Disability Insurance
 ERP software & IT needs
 Special Alert
 Medicare Advantage
 Disaster Recovery
 IRS inflation figures
 New reporting requirements
 
 
 

Shannon & Associates
1851 Central Place S
Suite 225
Kent, WA 98030-7507
Phone: 253.852.8500
Fax: 253.852.0512
info@shannon-cpas.com
www.shannon-cpas.com

 

 

ERP software and IT needs    
 

Let us help with your ERP software and IT needs!

Accounting software needs analysis, selection, implementation, training and support

Manufacturing and distribution solutions

Third-party software integration

Creating meaningful management reports using Crystal Reports or FrX

Assessing your IT controls and practices

Reviewing your internal processes and controls for efficiency as well as fraud prevention practices



[ Back to top ]


   
Special alert    
 


House and Senate Approve Bill Temporarily Extending the Payroll Tax Cut


Late on December 22, House and Senate leaders agreed to end their stalemate over extending the payroll tax break. Under the agreement, for the first two months of 2012, a 4.2% Social Security tax would continue to apply to workers’ pay (10.4% OASDI tax for self-employment income).

However, the agreement calls for new language to be inserted into the tax relief bill to prevent a potential payroll tax problem for employers. According to information provided by the House Ways & Means Committee, the revision would allow employers to withhold employee payroll taxes at 4.2% (instead of 6.2%) on all wages paid during the two-month extension period, subject only to the full 2012 wage base ($110,100) and without regard to the $18,350 cap (two-twelfths of the wage base of $110,100) on wages earned through the end of February, 2012. If an employee’s wages during the first two months of 2012 exceed $18,350 and the payroll tax reduction is not extended for the remainder of 2012, an amount equal to 2% of those excess wages would ultimately be recaptured on the worker’s individual tax return for 2012.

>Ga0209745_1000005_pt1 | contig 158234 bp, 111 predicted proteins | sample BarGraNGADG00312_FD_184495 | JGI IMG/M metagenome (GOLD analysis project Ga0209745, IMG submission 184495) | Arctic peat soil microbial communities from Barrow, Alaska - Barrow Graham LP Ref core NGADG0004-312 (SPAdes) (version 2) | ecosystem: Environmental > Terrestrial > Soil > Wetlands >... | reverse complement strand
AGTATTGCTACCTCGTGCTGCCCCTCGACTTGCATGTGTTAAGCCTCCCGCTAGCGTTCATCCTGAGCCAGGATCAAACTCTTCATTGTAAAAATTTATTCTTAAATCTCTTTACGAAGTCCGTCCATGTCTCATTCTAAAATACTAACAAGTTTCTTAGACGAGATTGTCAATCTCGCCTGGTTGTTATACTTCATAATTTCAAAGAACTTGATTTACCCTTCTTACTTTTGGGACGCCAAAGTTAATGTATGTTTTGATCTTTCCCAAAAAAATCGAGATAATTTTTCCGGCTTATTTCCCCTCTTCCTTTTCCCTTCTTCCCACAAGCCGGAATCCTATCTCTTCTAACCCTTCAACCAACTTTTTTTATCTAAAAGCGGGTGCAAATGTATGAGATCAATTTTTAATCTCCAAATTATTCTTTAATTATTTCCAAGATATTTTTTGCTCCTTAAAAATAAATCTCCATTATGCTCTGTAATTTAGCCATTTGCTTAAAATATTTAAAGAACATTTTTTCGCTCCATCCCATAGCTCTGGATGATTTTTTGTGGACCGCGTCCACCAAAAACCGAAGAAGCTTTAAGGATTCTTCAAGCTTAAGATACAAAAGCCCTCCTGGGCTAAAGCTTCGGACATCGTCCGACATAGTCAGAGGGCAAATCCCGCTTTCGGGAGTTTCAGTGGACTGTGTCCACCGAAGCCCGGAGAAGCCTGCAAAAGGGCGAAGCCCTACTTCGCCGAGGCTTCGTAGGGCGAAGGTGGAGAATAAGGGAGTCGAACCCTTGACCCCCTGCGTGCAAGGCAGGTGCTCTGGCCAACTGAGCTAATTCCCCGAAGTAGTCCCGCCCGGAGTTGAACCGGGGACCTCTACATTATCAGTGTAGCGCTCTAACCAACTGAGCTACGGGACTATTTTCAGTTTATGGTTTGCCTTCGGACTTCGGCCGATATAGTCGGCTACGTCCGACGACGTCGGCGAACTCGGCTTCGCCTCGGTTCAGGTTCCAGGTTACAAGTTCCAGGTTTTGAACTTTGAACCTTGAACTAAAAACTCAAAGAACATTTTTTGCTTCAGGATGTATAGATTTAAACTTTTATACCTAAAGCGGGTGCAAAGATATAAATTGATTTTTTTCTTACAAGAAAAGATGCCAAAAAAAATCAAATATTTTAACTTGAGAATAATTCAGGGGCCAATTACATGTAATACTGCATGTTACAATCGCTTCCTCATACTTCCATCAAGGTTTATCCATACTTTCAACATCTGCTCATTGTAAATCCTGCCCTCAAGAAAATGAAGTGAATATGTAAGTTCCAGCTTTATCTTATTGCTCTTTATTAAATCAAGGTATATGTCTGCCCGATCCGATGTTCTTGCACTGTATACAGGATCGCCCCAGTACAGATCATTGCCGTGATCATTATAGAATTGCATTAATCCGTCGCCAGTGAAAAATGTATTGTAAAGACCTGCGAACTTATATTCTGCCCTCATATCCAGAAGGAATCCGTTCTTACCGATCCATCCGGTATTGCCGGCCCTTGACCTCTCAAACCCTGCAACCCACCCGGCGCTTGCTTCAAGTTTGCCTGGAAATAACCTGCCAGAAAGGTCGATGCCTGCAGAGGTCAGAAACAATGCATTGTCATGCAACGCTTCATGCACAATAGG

Both the Senate and House approved the bill on the morning of December 23. It will now be sent to the President for his expected signature.

[ Back to top ]


   
Weighing the benefits of medicare advantage    
 

At age 65, workers and their spouses generally become eligible for Medicare, the federal health insurance program for seniors. You may find that Medicare offers better coverage at a lower cost than the coverage you had previously. However, the standard (original) Medicare program has several shortcomings.

As an enrollee in original Medicare, you’ll typically be responsible for 20% of the Medicare-approved amount for expenses such as doctors’ charges and outpatient procedures. You’ll also be responsible for the costs of prescription drugs. Such costs might run into thousands of dollars.

Covering The Gaps
To reduce your exposure to steep outlays, you can buy insurance. Medicare supplement (Medigap) policies can help pay your medical bills, and Medicare Part D plans can cover your drug outlays. Both types of coverage are available from private companies, which must follow guidelines set by federal legislation. Such coverage can be costly, though. Charges for Medigap policies and Part D plans vary widely, depending on the benefits they offer; but the combined cost can be thousands of dollars per year. Married couples with both spouses on Medicare might face extremely high premium payments.

Taking Advantage

About 12 million seniors (approximately one-fourth of all Medicare enrollees) choose another way to obtain Medicare coverage. They opt out of original Medicare and enroll in a Medicare Advantage plan. Such plans, which are offered by private companies, may be attractive, but you should know the details before signing up.